“The development settlement agreement would be contingent upon what happens at the quasi-judicial hearing,” she said during the meeting.

“Hopefully a settlement will be reached that will preserve the livability in the community,” said Councilwoman Joan Lindsay after the meeting. She represents the part of the village in which the school is located.

Lindsay and Mayor Shelley Stanczyk were the two dissenting voices Monday night, voting against approving the settlement.

“With most of the conditions on the resolution removed, the settlement voted on last night was like signing a blank contract,” said Stanczyk in an email to the Herald. “I am relying on the promises made by Mr. Baiamonte (Chairman of the Board of Palmer) and Mr. Price (Palmer’s attorney) to meet with residents and not only listen to them but incorporate the conditions that the residents feel are important to the future livability of our community.”

The decision to move toward a settlement with Palmer was not much consolation to village resident Stanley Kaplan, 77.

“After so many years we are no closer to resolving it even with this vote tonight,” he said, adding that the litigation will soon circle back to the courts.

Part of the settlement approved Monday night says that if a third party challenges the agreement, the settlement will be terminated. And, Kaplan added, he expects that there will be a challenge.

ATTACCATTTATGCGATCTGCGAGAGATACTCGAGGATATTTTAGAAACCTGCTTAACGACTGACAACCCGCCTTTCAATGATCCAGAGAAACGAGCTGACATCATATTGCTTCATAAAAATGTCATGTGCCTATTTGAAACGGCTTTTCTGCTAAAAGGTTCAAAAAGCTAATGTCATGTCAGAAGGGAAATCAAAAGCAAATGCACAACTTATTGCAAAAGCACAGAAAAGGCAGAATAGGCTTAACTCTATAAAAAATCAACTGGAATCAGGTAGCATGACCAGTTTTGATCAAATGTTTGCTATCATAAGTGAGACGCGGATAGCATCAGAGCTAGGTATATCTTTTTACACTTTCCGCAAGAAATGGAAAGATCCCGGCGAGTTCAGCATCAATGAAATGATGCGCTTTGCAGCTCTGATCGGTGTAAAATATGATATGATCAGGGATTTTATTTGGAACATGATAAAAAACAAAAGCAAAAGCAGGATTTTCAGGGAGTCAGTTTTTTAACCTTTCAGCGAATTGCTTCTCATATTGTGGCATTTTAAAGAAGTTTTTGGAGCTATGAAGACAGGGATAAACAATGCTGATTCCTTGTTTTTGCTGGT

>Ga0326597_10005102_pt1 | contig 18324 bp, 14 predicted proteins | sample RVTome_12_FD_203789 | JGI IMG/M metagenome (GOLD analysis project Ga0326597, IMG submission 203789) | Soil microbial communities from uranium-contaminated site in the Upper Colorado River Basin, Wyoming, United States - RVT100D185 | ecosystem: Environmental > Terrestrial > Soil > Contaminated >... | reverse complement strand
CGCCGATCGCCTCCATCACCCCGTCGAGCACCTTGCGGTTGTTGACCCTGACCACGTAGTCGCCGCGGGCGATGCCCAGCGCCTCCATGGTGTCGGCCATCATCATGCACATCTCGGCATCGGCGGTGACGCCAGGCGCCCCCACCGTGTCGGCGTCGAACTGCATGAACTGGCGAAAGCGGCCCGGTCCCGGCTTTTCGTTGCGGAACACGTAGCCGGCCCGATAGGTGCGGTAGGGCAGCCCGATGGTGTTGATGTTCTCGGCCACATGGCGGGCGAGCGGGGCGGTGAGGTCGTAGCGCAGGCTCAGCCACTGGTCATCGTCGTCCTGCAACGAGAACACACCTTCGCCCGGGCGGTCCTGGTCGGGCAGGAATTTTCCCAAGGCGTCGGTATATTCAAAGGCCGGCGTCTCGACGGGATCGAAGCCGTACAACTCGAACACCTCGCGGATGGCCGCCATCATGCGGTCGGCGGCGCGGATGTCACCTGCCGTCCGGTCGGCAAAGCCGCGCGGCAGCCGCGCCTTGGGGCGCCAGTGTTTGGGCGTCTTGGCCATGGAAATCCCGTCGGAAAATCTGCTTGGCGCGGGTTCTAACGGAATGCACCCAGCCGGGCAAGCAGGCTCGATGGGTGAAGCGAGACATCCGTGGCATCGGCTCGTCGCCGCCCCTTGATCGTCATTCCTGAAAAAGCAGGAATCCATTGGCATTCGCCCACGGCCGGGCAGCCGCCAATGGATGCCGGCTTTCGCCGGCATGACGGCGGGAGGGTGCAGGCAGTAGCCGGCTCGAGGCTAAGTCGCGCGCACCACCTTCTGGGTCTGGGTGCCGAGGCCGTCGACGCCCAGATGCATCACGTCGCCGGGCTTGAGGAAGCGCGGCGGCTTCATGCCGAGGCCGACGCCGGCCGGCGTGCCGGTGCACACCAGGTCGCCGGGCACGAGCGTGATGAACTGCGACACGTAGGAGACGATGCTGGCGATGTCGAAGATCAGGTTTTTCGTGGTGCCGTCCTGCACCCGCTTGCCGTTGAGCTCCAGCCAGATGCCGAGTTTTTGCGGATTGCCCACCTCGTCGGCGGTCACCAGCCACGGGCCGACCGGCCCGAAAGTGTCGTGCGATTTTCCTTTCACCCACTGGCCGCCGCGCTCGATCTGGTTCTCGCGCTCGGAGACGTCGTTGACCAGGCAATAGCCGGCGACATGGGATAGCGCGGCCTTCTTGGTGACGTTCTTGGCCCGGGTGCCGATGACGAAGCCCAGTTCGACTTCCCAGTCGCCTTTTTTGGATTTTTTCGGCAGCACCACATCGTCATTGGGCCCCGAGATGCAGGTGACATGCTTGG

The approved settlement does not include several other defendants in the Palmer litigation, including a residents’ group, Concerned Citizens of Old Cutler, Inc., which voluntarily joined the village as a defendant to support elected officials in their fight against Palmer’s expansion.

“There can be no settlement with CCOCI without addressing the resolution’s conditions, which were crafted by village staff,” said the group’s attorney Tucker Gibbs during the meeting. “My clients are adamant that these protections remain in place.”

Also still on the hook: Councilwoman Lindsay.

“Both claims against her are still pending and meritless, and she anticipates prevailing in a lawsuit that can be characterized as a spite,” said her attorney Benedict Kuehne, adding that the remaining claims against Lindsay are conspiracy and spoliation, or the intentional destruction of evidence, in this case emails.

In other decisions action on Monday, the council voted unanimously to approve:

• An education compact between Palmetto Bay and the Miami-Dade County School Board creating a partnership between the two entities that will provide more opportunities for students in the village. The four main parts of the agreement are student achievement, community involvement, better facilities and communication. The school board has been forming such education compacts with other Miami-Dade County municipalities.

• A bid award to a Pompano Beach-based tennis court construction company, Fast-Dry Courts, for tennis and racquetball court resurfacing in the village. The company was the second-lowest bidder at about $36,300. The village did not choose the lowest bidder because the organization turned in an incomplete application and there were issues with a previous resurfacing job it did for the village, according to village staff.

• A bid award to a Palmetto Bay tree and landscape company, Tip-Top Enterprises, for a landscape maintenance contract for about $71,200. Tip-Top was the lowest bidder.

• A bid award to asphalt-paving company H&J Asphalt to resurface parking lots at a village park. The company was the lowest bidder at $84,200

The rest of the agenda items were rescheduled for 7 p.m. Sept. 17 at Village Hall, 9705 E Hibiscus St.